bookseller David Turton to publish innovative works of children’s literature in
The Chambers archive is huge. I could find grandiose ways to describe it, but the huge does the job. Aidan and Nancy Chambers had done a great job of organizing their vast papers over the years and initially deposited 126 large boxes with Seven Stories. A further accrual of boxes arrived in January 2020, and the Chambers continue to work on organizing the remainder of their papers at their home. When it first arrived, the papers were stored in a variety of boxes that the Chambers had amassed over the years. (You can see a very small fraction of the original boxes in the image below.)
Before any work on the papers could begin, Seven
Stories’ conservator, Rosalind Bos, had to condition check the entire deposit.
This is standard practice, but it was particularly important with the Chambers
archive. Before coming to Seven Stories, the archive had moved around and was
not always stored in ideal conditions. Mould was a particular worry:
fortunately, only one box in the whole deposit was badly affected. It was the
archivist cataloguer’s job to create the catalogue, but before he could do
that, I had to weed the material.
Weeding is anathema to researchers, but necessary for
archives and archivists. As a researcher, steeped in the assumption that
everything in an archive is sacrosanct, it has been surprising that a big part
of my job has been working out what should be kept and what could be set aside.
The idea of weeding is disturbing. The Society of American Archivists offers us
an alarming set of synonyms for the process: culling, purging, stripping. In
practice, though, the process has been thoughtful, consistent and, most
important for future researchers, useful. Today, the Signal archive is housed in organized and accessible archival boxes
(you can see some of the archive below), ready for future researchers.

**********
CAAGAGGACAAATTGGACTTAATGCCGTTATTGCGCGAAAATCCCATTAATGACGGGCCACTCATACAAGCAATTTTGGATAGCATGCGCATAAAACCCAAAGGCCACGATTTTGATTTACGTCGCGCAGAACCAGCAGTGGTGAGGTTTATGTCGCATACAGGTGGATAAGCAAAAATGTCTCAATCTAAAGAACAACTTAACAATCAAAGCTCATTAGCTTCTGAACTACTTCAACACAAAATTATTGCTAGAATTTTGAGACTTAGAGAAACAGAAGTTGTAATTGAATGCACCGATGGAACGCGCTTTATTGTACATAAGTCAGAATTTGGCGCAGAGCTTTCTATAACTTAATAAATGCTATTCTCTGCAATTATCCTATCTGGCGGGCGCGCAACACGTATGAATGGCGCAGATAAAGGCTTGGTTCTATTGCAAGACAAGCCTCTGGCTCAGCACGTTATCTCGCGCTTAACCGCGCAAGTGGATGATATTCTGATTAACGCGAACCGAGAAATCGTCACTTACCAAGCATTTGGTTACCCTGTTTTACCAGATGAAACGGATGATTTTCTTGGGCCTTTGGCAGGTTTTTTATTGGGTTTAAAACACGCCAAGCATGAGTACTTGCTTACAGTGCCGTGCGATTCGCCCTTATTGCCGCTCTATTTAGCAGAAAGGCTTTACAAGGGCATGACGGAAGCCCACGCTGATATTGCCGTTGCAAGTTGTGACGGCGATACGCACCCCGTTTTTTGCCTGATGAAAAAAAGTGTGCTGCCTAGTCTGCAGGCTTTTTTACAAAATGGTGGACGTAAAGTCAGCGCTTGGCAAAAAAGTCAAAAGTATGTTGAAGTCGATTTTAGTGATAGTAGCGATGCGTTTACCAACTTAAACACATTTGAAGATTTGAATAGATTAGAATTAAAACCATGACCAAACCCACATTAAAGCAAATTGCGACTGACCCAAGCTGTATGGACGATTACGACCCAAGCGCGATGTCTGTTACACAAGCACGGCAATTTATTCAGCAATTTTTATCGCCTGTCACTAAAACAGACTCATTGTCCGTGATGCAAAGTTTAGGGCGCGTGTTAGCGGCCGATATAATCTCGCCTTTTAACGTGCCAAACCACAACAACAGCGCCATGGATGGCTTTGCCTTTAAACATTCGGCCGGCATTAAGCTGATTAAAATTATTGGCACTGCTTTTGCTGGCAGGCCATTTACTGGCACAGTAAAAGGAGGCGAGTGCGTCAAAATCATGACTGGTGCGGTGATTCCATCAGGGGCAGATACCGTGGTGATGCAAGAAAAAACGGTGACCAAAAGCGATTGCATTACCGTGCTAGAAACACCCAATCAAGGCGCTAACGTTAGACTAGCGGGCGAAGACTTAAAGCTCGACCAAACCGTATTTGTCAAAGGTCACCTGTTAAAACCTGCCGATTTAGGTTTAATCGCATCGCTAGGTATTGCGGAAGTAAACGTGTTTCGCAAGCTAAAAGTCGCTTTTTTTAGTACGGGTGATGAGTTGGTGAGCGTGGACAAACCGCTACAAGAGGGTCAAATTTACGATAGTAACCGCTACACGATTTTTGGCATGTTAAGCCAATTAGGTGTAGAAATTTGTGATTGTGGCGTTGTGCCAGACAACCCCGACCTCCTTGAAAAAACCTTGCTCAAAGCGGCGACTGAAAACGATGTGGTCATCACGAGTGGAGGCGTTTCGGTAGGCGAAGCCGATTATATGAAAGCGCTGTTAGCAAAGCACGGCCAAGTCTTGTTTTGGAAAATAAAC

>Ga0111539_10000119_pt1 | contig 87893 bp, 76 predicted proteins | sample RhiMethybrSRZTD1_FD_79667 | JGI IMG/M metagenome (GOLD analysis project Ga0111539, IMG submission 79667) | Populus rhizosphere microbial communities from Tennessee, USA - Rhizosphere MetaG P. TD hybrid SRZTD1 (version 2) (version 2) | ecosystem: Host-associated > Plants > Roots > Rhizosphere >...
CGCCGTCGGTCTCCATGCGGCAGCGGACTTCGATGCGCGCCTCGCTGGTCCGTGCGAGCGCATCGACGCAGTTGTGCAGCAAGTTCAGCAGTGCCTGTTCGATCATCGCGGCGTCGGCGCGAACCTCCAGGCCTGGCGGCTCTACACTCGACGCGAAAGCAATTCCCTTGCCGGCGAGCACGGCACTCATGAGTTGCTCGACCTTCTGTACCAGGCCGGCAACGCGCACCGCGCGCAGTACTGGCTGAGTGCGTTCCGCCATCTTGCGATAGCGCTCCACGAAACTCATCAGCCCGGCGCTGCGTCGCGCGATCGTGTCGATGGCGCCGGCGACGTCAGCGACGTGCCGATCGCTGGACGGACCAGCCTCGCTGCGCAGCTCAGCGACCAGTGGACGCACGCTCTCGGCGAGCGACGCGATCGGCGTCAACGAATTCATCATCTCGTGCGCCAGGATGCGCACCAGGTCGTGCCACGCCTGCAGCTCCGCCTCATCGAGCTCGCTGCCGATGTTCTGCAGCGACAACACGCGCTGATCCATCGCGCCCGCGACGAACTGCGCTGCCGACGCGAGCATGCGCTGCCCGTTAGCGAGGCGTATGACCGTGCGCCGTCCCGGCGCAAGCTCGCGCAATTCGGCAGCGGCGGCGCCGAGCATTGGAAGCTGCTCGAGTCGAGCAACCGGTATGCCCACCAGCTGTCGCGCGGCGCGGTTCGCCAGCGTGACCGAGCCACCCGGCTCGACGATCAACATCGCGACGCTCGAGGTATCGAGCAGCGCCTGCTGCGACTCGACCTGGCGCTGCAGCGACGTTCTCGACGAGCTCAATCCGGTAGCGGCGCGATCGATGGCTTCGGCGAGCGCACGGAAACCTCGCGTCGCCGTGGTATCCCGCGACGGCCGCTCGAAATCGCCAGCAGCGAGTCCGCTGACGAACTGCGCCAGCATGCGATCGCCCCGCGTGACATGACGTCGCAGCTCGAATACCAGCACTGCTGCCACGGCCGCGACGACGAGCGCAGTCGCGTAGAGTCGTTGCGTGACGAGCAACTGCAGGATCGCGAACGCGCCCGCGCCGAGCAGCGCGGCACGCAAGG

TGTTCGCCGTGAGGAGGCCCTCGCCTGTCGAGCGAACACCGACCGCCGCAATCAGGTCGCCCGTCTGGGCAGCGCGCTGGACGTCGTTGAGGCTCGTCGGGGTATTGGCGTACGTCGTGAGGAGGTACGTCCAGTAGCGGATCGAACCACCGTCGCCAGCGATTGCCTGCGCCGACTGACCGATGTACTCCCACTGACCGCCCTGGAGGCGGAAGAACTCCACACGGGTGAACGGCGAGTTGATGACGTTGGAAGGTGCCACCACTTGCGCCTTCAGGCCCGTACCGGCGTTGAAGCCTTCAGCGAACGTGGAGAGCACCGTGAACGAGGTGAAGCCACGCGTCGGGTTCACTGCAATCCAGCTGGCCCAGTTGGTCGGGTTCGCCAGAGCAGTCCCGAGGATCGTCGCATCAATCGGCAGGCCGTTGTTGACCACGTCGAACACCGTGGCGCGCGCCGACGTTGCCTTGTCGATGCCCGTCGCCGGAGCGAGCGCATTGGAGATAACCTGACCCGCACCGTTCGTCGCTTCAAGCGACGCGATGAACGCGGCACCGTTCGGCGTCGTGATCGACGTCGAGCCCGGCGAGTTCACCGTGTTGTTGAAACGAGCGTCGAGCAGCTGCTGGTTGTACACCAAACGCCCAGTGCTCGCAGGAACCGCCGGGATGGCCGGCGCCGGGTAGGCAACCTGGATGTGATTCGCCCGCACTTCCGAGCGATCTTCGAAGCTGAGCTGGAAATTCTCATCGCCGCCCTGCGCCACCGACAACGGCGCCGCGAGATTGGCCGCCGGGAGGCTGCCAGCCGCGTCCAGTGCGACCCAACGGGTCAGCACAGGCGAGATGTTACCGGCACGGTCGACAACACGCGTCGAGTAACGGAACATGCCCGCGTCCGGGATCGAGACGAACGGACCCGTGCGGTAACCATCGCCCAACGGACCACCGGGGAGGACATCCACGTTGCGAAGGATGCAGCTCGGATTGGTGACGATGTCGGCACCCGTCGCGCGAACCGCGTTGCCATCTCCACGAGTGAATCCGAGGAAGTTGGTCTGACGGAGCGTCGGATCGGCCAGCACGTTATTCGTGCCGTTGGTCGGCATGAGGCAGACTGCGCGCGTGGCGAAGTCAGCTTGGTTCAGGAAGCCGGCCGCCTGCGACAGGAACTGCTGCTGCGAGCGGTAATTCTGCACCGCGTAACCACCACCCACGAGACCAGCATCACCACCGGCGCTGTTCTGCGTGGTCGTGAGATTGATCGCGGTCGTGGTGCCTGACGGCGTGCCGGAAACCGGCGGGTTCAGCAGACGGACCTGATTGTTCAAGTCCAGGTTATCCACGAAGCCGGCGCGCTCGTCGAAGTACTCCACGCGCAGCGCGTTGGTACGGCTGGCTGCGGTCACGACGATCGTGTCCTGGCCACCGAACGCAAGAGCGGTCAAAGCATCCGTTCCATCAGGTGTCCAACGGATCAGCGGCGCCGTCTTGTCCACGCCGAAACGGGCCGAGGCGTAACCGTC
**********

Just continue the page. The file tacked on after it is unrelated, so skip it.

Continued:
Think about the material relating to Signal: Approaches to Children’s Books. Nancy
Chambers edited 100 issues of the journal over 33 years. For the majority of
that time she corresponded with contributors through the post (the cost and
reliability of the postal system is a frequent subject in her letters); keying
(in preparation for typesetting) and proofs were sent to contributors (who may
or may not have made changes to any or all of these stages). Nancy Chambers duly
filed them on their return. On top of these versions, the archive also
contained many photocopies of finished articles, most of which bore no
annotation whatsoever, numerous pasted-up versions (i.e. copies of finished
articles that had been cut up and pasted onto A4 paper), plus large amounts of
camera ready copy for all issues. Nestled, and sometimes hidden, amongst this
material was over 30 years’ worth of correspondence with major figures from the
children’s literary world: think Robert Westall, Grace Hogarth, Robert Leeson,
John Rowe Townsend, Sheila Ray, Jan Mark, Margaret Meek and Raymond Briggs for
starters. Added to this, was the material that actually demonstrates Nancy
Chambers’ practices as editor, and which reveals her collaboration with
Margaret Clark on Signal following
Clark’s retirement from the Bodley Head. Without weeding, anyone wanting to
look at this rich body of material would have needed to set aside a significant